An email, which dropped into many ADIs inboxes last week, has raised eyebrows on social media, with the wisdom of both its title – and some of the content – being questioned by trainers, and even DIA’s CEO.
DVSA Chief Executive Loveday Ryder wrote to trainers last week to provide an update on the agency’s recovery post pandemic, report on progress in tackling key issues (such as test waiting times) and communicate future plans. All good stuff.
However, on social media ADIs questioned the overall spin with the focus on the agency ‘successes’ and ‘achievements’ set against a context of continuing test waiting times challenges, Part 2 and 3 testing issues, and other frustrations with the agency’s current levels of delivery.
Others took issue with suggestions that whilst the standard of candidates being presented for test seems to have improved, and the pass rate has risen slightly (some commenters positioning that this isn’t necessarily an achievement facilitated by design – more so a result of pupils having to wait for tests longer and gaining from more practice, training and experience whilst the wait), there is still an inference that trainers need to work harder to bring better prepared pupils to test:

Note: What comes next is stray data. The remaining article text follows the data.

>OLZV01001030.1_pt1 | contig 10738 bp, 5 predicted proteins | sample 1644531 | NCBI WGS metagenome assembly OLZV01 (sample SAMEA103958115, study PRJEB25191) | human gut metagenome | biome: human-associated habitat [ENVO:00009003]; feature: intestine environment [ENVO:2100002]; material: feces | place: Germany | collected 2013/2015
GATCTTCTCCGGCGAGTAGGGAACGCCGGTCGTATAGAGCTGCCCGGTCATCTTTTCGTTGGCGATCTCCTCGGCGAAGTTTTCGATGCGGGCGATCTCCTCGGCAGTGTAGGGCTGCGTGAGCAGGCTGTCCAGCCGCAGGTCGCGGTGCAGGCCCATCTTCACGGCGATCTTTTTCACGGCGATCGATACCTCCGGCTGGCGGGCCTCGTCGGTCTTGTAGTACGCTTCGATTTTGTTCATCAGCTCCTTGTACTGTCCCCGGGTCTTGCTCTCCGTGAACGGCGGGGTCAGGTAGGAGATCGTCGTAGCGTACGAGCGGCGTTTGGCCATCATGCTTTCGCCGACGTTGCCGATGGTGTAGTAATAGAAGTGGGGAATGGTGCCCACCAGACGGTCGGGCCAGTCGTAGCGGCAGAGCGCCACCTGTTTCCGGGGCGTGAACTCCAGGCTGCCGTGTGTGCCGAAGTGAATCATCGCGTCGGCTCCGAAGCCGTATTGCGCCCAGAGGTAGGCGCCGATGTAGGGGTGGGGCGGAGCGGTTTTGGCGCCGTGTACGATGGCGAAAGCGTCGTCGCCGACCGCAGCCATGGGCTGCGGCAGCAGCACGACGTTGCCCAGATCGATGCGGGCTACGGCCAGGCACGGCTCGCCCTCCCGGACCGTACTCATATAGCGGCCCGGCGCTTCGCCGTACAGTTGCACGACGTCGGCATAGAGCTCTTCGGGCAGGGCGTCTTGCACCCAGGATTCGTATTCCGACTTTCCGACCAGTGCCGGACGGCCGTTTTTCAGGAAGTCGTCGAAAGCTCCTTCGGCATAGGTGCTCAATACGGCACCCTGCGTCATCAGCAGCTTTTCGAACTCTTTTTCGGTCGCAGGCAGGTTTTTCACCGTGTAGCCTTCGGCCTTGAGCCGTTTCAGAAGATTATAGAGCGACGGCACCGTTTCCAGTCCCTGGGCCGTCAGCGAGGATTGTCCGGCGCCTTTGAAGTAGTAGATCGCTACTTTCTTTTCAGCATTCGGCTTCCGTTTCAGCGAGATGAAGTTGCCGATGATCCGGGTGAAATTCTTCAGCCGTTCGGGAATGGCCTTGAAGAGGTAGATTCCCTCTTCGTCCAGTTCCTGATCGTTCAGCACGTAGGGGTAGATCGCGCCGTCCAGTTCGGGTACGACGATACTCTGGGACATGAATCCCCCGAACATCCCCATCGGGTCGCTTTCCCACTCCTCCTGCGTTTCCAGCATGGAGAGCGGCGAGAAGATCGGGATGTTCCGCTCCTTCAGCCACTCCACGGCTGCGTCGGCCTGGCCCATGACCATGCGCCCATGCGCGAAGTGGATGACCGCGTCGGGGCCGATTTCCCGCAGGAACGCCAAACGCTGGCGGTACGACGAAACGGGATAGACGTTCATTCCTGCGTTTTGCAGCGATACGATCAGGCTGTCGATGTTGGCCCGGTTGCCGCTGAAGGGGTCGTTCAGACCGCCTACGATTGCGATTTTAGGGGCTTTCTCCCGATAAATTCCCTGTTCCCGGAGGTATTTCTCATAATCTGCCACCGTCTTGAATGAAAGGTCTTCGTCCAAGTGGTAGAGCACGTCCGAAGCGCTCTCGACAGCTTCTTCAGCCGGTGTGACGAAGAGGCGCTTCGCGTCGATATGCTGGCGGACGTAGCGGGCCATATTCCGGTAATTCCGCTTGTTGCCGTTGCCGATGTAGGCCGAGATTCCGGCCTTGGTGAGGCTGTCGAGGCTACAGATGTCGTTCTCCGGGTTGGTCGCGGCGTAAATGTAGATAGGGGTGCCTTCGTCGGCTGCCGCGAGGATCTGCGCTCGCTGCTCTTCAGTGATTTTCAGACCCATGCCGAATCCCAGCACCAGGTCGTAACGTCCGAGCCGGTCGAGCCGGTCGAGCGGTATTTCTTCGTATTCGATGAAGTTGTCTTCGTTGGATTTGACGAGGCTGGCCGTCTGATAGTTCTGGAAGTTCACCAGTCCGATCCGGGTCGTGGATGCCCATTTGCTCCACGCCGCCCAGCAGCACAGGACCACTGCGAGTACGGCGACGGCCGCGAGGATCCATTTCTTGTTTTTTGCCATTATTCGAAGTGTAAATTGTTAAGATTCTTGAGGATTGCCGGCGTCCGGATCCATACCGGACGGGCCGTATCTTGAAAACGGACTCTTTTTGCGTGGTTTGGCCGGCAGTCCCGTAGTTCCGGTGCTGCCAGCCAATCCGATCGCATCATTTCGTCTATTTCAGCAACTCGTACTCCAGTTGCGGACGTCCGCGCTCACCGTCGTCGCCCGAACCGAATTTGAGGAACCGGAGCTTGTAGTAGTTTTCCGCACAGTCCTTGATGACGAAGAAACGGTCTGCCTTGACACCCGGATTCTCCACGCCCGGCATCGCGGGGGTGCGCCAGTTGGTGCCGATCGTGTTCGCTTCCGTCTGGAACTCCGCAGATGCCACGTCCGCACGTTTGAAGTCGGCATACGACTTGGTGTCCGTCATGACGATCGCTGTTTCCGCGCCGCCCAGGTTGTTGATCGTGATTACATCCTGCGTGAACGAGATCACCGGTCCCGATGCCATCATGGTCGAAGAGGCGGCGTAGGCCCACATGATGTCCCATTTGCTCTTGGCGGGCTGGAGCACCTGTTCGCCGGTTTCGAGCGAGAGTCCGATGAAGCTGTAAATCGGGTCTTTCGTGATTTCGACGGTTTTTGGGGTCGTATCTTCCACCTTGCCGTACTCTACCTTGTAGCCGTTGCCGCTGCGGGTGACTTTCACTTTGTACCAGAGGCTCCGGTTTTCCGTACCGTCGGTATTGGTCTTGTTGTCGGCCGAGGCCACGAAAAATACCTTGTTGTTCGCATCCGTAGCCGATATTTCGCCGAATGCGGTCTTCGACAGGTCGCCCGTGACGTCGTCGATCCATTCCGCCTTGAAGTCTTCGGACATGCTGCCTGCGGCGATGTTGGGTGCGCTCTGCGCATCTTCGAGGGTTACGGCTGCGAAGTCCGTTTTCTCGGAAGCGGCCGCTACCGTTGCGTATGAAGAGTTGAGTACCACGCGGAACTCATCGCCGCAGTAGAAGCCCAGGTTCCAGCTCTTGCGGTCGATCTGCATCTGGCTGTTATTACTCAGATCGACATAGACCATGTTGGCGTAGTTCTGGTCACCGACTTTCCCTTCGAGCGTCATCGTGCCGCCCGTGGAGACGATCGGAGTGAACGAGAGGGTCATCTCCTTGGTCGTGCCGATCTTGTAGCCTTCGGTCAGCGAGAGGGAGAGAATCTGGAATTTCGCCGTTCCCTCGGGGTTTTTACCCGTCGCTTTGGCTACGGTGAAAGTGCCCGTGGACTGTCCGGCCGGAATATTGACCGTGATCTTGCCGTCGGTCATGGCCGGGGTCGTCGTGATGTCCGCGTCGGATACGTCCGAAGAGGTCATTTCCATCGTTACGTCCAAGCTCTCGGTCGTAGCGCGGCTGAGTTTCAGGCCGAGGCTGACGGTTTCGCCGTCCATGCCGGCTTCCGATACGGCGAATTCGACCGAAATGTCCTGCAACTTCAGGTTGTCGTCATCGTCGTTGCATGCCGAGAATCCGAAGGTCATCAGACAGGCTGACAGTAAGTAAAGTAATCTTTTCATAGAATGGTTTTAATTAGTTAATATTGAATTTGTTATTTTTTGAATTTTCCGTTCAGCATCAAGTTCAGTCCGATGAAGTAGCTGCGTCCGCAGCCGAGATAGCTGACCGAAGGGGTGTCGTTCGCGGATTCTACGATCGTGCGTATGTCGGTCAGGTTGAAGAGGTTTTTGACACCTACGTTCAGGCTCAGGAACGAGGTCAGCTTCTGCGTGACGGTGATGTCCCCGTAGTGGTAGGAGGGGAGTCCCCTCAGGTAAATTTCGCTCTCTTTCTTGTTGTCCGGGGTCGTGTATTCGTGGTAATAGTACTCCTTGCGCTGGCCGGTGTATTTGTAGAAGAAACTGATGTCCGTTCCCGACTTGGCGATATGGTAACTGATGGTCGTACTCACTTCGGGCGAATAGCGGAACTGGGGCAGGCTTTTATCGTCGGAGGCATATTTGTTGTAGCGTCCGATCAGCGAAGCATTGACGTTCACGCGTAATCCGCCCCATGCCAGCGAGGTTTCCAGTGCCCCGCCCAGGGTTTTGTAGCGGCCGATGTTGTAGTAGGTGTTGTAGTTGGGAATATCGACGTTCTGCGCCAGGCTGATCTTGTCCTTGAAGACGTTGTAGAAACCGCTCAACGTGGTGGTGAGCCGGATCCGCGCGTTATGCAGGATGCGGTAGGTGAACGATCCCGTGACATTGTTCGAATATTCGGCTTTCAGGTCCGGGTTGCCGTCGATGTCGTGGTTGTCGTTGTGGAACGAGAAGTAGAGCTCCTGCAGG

One social media user commented:
‘Most of the time you don’t bring pupils who are ready for their test’.
This narrative that there is a raft of us who just don’t teach people to drive properly is becoming really tiresome. It is not like they are experts in the logistics of delivering tests at a service level that is expected of them (levels they set themselves). “10 weeks by February 2023”, anyone?
DIA CEO Carly Brookfield commented:
‘When asked to give feedback before this communication went out I questioned the title of the overall communication, and the focus, as I didn’t really feel it was reading the room. Giving an update, great, but I personally think I would still be wary of using terminology such as ‘celebrating success’ etc, when an audience may be feeling some of the core services, and the standard of service they expect, still isn’t being delivered. Otherwise a communication tips into what an organisation wants to PR, rather than responding to customer concerns, or sentiments, towards the organisation in question.
If you haven’t seen the email sent out by DVSA and would like to read it online you can do so here.